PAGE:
Anyone who listened to the college presidents defending calls for the genocide of Jews with condescending smirks in their Dec. 5 congressional testimony could see they were insufferably smug. But then we got evidence that Ivy League universities may not have selected the best and brightest to lead them.

Consider Harvard President Claudine Gay, who evinced no ability to think on her feet or even adjust wording undoubtedly scripted for her by lawyers. Yet despite her brilliant display of dullness, Gay grinned as though she were the cleverest in the room.

This was, perhaps, understandable. Gay is, after all, president of Harvard University. Typically, you get to be president of Harvard only if everyone knows that you are very, very smart. After her shameful performance, however, it should come as no surprise that Gay rose to this post despite a shockingly unimpressive scholarly record.

Manhattan Institute senior fellow Christopher Rufo has since produced convincing evidence that Gay plagiarized parts of her dissertation. Failing to properly quote source material either can be a sign of carelessness or a symptom of struggling to generate original ideas. Her academic output since then suggests it was the latter.

Over about two decades, Gay has written 10 journal articles and no books. This is about half the average rate for a political science professor, even at a middling university. By comparison, Amy Gutmann—who, like Gay, is a political scientist and until early last year served as president of the University of Pennsylvania—has published more than a dozen books and well over 100 articles.

Some academics make their name by developing one profound insight into an important question. Others make their reputation by offering consistently interesting insights on a range of questions. Gay has done neither. She has authored only a handful of articles offering uninteresting insights on the narrow question of African-American political opinion and representation.

In her last article, published six years ago, titled “A Room for One’s Own?,” Gay found that Democratic governors direct federal housing subsidies to supportive constituencies when they have the discretion to do so. Amazing!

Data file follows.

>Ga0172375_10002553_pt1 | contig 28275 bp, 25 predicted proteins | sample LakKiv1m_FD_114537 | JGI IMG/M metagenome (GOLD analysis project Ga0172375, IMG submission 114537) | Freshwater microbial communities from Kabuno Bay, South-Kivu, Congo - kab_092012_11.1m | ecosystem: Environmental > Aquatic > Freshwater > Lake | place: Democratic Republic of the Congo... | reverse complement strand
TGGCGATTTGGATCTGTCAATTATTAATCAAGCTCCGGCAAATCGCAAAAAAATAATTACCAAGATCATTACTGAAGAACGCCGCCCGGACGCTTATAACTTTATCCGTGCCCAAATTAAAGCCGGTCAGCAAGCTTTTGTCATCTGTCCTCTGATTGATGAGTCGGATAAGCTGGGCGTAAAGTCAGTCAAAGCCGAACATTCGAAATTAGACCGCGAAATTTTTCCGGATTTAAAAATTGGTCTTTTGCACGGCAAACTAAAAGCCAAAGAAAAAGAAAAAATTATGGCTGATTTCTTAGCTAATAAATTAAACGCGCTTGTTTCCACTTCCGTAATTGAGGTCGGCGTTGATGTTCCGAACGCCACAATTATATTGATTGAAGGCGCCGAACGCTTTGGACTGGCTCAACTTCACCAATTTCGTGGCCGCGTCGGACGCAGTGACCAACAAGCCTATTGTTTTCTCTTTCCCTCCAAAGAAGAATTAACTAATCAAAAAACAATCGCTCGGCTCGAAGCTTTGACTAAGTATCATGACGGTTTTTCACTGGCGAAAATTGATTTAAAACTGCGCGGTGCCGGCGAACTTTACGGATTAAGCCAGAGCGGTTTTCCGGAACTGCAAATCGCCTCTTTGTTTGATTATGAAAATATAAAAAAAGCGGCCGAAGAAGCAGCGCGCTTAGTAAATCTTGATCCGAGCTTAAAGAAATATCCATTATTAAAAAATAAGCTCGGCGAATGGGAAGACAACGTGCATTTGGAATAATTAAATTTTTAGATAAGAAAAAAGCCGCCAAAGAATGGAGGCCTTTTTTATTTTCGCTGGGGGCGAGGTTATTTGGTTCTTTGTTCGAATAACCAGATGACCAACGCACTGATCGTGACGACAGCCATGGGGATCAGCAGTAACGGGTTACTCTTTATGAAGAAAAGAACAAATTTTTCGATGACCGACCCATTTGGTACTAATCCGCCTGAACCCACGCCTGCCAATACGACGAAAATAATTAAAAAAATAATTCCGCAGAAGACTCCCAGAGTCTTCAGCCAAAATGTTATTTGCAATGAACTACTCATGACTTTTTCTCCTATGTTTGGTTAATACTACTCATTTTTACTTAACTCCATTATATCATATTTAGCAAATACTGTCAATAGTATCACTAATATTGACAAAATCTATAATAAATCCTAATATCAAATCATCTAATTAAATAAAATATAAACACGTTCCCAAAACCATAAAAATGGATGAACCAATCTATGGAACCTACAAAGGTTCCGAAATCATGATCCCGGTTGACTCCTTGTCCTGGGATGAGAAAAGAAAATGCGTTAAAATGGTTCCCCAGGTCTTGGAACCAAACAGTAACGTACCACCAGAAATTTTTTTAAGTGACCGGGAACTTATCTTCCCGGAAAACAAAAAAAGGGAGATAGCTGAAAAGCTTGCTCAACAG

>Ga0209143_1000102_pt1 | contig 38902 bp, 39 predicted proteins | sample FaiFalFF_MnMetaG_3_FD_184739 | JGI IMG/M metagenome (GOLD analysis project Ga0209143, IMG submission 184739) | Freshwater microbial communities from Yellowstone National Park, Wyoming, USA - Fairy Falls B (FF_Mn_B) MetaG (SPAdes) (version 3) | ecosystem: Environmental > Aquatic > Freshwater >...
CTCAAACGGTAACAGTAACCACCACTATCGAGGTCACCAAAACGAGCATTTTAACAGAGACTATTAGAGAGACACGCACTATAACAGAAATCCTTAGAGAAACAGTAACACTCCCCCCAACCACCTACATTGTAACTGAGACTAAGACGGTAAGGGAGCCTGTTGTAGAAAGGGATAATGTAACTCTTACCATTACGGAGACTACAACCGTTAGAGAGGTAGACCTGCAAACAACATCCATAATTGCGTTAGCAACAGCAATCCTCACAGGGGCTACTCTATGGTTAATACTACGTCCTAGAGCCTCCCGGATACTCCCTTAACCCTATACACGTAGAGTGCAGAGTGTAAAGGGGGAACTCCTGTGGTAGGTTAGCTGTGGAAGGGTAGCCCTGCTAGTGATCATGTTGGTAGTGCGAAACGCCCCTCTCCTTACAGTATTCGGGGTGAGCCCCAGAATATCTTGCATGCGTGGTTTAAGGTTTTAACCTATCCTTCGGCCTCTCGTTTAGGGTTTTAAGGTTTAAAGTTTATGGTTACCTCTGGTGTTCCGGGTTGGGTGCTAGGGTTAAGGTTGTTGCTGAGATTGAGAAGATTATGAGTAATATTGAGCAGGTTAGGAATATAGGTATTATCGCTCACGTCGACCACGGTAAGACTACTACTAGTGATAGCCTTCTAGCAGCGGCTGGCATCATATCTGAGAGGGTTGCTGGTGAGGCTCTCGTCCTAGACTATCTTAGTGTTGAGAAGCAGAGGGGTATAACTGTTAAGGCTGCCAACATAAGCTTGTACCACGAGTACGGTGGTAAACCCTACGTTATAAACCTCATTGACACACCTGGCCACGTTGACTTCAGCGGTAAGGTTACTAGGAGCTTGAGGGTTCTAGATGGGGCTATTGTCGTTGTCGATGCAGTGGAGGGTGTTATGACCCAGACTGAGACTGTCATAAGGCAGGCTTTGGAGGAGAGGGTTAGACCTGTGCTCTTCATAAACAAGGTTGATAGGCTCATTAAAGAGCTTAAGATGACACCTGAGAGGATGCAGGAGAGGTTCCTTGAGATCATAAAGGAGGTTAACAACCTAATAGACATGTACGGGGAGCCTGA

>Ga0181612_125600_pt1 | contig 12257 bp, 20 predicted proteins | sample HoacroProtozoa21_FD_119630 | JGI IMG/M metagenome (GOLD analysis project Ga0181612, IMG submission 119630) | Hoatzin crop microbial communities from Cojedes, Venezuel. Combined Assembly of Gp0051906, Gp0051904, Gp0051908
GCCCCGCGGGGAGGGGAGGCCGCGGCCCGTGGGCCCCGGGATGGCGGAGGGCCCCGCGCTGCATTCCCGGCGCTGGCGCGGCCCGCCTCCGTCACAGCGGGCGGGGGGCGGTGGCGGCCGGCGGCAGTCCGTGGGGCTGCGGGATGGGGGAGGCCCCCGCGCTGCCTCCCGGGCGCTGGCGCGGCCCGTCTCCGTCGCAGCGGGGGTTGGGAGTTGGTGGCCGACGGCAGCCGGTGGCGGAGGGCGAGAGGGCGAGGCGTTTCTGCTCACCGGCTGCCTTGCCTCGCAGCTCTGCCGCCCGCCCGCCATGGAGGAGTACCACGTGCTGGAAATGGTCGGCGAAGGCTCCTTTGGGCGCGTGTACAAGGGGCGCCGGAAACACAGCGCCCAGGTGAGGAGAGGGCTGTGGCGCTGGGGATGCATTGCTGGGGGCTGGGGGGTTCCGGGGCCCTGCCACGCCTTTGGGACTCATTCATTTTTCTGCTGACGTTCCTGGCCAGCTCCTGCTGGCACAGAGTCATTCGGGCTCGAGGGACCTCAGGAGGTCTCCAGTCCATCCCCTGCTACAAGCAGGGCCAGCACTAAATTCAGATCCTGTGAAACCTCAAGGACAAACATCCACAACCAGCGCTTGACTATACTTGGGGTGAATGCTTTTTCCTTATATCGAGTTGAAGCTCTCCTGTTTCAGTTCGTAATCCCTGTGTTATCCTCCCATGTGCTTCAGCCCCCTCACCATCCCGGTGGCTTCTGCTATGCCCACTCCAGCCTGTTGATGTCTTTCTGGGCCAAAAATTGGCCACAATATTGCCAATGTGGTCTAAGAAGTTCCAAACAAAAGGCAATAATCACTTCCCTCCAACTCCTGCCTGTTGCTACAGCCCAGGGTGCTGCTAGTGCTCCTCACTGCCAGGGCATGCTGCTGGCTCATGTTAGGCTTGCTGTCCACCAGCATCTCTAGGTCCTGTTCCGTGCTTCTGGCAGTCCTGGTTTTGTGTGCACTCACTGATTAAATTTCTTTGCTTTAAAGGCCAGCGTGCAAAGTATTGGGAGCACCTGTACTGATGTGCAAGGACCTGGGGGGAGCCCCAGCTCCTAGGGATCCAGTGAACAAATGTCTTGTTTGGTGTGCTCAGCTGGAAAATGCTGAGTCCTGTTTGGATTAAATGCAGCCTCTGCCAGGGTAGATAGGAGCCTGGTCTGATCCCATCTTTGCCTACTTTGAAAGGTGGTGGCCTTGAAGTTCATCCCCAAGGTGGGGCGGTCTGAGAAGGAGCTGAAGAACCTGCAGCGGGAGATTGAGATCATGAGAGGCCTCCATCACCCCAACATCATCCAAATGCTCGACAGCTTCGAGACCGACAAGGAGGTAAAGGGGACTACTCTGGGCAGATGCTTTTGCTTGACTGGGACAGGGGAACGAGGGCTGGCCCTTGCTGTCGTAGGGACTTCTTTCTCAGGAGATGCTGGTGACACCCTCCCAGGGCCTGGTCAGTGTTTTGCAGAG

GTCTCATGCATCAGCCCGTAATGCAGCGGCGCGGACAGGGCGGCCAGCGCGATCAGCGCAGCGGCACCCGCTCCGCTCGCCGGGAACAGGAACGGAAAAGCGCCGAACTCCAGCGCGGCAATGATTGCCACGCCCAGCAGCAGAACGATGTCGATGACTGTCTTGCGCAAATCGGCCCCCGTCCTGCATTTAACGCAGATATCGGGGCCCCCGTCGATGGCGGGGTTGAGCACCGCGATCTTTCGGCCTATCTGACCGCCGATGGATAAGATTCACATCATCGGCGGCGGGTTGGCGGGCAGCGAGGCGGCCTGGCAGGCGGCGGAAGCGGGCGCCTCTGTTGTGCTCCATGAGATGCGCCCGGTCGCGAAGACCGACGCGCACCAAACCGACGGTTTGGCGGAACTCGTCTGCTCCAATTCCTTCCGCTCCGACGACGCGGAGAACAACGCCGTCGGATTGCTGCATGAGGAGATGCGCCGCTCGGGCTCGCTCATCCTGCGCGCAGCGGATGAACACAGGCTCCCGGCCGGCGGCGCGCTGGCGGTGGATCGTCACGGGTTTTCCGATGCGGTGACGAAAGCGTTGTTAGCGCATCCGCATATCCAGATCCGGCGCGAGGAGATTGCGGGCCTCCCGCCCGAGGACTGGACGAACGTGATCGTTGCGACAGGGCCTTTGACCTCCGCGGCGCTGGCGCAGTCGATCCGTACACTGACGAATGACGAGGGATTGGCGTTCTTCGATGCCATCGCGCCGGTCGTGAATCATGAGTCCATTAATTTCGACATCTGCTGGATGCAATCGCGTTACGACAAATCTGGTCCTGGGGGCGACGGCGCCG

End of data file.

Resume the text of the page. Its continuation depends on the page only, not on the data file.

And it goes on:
In “Knowledge Matters,” Gay found that political ignorance is a key reason why African Americans support Democrats despite policy disagreements. Who knew?

In “Seeing Difference,” Gay found that African Americans resent economically successful Hispanic neighbors. Wow!

How did Gay rise so far despite such a mediocre academic record? You already know how, or at least part of how. Gay is a woman of color, and within the liberal ivory tower of Harvard, it’s impermissible for a white professor to accuse a woman of color of being intellectually mediocre. Only a black professor could possibly do that.

It’s interesting, then, that Gay’s institutional rise was marked by a pattern of destroying the careers of genuinely brilliant black scholar who had the stature to point out her mediocrity.

Harvard economist Roland Fryer, for example, has published more in a single year than Gay has in her entire career. But while serving as the dean of faculty, Gay led the charge to strip Fryer of almost all of his academic privileges on trumped-up charges of having run an office with a hostile work environment.

As documentary filmmaker Rob Muntz put it, “Fryer was the victim of a coordinated professional assassination. And … the chief architect of that assassination was none other than Claudine Gay.”

Another target of Gay’s character assassination was Ronald Sullivan, a black professor at Harvard Law School. In addition to being an accomplished law professor, Sullivan was dean of Winthrop House, one of Harvard’s residence halls. After Sullivan agreed to serve as an attorney to help defend Hollywood mogul Harvey Weinstein against rape charges, several Winthrop House students complained that they no longer “felt safe.”

When she realized that it would be impossible to remove Sullivan for providing legal representation, Gay launched a witch hunt to find a pretext for his removal. Despite a decade of leading Winthrop House without incident, Gay insisted that he had presided over a hostile environment.

Gay’s appointment as Harvard president felt like an “emperor has no clothes” moment. If academics can’t admit or even think that someone is an affirmative action pick, then Harvard just pretended that she was robed in the finest scholarly garb. What harm could come to Harvard from picking Gay as its president? As it turns out, quite a lot.

Although one doubts that Harvard’s newfound institutional commitment to free speech would extend so far as to permit speaking obvious truths, the truth is now abundantly clear not only on campus but also across the country. Everyone paying attention knows that Harvard picked its president because of her immutable characteristics, despite her lack of scholarly accomplishment.

The country also can reasonably suspect that Harvard is refusing to fire its president despite her manifest failure to respond properly to the current wave of antisemitism on campus and despite credible allegations of plagiarism because of her immutable characteristics. Perhaps the Harvard board of trustees will act with integrity, but we rather doubt it.

It seems more likely that Harvard will be stuck being led by an academic whose alleged early plagiarism could not plausibly be redeemed by the merit of her later scholarship. Play DEI games, win DEI prizes.

This commentary originally was published by The Washington Times

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